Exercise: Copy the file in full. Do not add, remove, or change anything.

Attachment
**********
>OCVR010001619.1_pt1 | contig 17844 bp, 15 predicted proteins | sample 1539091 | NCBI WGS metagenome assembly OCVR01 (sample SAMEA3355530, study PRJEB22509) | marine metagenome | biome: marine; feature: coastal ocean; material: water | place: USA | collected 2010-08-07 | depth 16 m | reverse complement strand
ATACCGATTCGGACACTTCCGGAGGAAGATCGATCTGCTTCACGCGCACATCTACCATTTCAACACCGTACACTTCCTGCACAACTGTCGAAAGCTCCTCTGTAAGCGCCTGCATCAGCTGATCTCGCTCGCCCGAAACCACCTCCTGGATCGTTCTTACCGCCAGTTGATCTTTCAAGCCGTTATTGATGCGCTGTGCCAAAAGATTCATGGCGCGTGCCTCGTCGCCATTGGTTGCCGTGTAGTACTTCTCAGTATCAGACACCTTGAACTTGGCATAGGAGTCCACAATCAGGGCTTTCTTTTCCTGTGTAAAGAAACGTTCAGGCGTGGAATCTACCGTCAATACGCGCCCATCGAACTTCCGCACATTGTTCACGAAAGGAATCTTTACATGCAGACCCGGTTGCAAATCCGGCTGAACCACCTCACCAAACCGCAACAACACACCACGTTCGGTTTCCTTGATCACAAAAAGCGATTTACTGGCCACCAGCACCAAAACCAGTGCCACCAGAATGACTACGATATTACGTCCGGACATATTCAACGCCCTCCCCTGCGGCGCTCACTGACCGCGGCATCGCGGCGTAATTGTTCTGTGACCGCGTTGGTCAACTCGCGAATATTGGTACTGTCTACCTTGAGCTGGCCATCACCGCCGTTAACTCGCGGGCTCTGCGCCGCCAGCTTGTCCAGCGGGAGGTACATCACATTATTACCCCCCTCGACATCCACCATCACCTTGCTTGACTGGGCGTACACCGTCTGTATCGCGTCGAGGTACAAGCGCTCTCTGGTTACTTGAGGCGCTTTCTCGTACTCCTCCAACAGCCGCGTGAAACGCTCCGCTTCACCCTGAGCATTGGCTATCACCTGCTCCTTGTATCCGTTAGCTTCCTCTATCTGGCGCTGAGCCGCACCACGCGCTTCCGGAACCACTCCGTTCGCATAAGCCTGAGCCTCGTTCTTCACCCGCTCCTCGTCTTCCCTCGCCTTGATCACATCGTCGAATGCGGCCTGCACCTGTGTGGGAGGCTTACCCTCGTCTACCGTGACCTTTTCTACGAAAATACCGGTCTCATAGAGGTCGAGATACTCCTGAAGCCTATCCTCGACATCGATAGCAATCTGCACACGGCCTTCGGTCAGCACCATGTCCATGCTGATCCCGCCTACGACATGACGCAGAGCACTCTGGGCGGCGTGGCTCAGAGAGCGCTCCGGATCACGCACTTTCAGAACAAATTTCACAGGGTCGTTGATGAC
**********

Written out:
>OCVR010001619.1_pt1 | contig 17844 bp, 15 predicted proteins | sample 1539091 | NCBI WGS metagenome assembly OCVR01 (sample SAMEA3355530, study PRJEB22509) | marine metagenome | biome: marine; feature: coastal ocean; material: water | place: USA | collected 2010-08-07 | depth 16 m | reverse complement strand
ATACCGATTCGGACACTTCCGGAGGAAGATCGATCTGCTTCACGCGCACATCTACCATTTCAACACCGTACACTTCCTGCACAACTGTCGAAAGCTCCTCTGTAAGCGCCTGCATCAGCTGATCTCGCTCGCCCGAAACCACCTCCTGGATCGTTCTTACCGCCAGTTGATCTTTCAAGCCGTTATTGATGCGCTGTGCCAAAAGATTCATGGCGCGTGCCTCGTCGCCATTGGTTGCCGTGTAGTACTTCTCAGTATCAGACACCTTGAACTTGGCATAGGAGTCCACAATCAGGGCTTTCTTTTCCTGTGTAAAGAAACGTTCAGGCGTGGAATCTACCGTCAATACGCGCCCATCGAACTTCCGCACATTGTTCACGAAAGGAATCTTTACATGCAGACCCGGTTGCAAATCCGGCTGAACCACCTCACCAAACCGCAACAACACACCACGTTCGGTTTCCTTGATCACAAAAAGCGATTTACTGGCCACCAGCACCAAAACCAGTGCCACCAGAATGACTACGATATTACGTCCGGACATATTCAACGCCCTCCCCTGCGGCGCTCACTGACCGCGGCATCGCGGCGTAATTGTTCTGTGACCGCGTTGGTCAACTCGCGAATATTGGTACTGTCTACCTTGAGCTGGCCATCACCGCCGTTAACTCGCGGGCTCTGCGCCGCCAGCTTGTCCAGCGGGAGGTACATCACATTATTACCCCCCTCGACATCCACCATCACCTTGCTTGACTGGGCGTACACCGTCTGTATCGCGTCGAGGTACAAGCGCTCTCTGGTTACTTGAGGCGCTTTCTCGTACTCCTCCAACAGCCGCGTGAAACGCTCCGCTTCACCCTGAGCATTGGCTATCACCTGCTCCTTGTATCCGTTAGCTTCCTCTATCTGGCGCTGAGCCGCACCACGCGCTTCCGGAACCACTCCGTTCGCATAAGCCTGAGCCTCGTTCTTCACCCGCTCCTCGTCTTCCCTCGCCTTGATCACATCGTCGAATGCGGCCTGCACCTGTGTGGGAGGCTTACCCTCGTCTACCGTGACCTTTTCTACGAAAATACCGGTCTCATAGAGGTCGAGATACTCCTGAAGCCTATCCTCGACATCGATAGCAATCTGCACACGGCCTTCGGTCAGCACCATGTCCATGCTGATCCCGCCTACGACATGACGCAGAGCACTCTGGGCGGCGTGGCTCAGAGAGCGCTCCGGATCACGCACTTTCAGAACAAATTTCACAGGGTCGTTGATGAC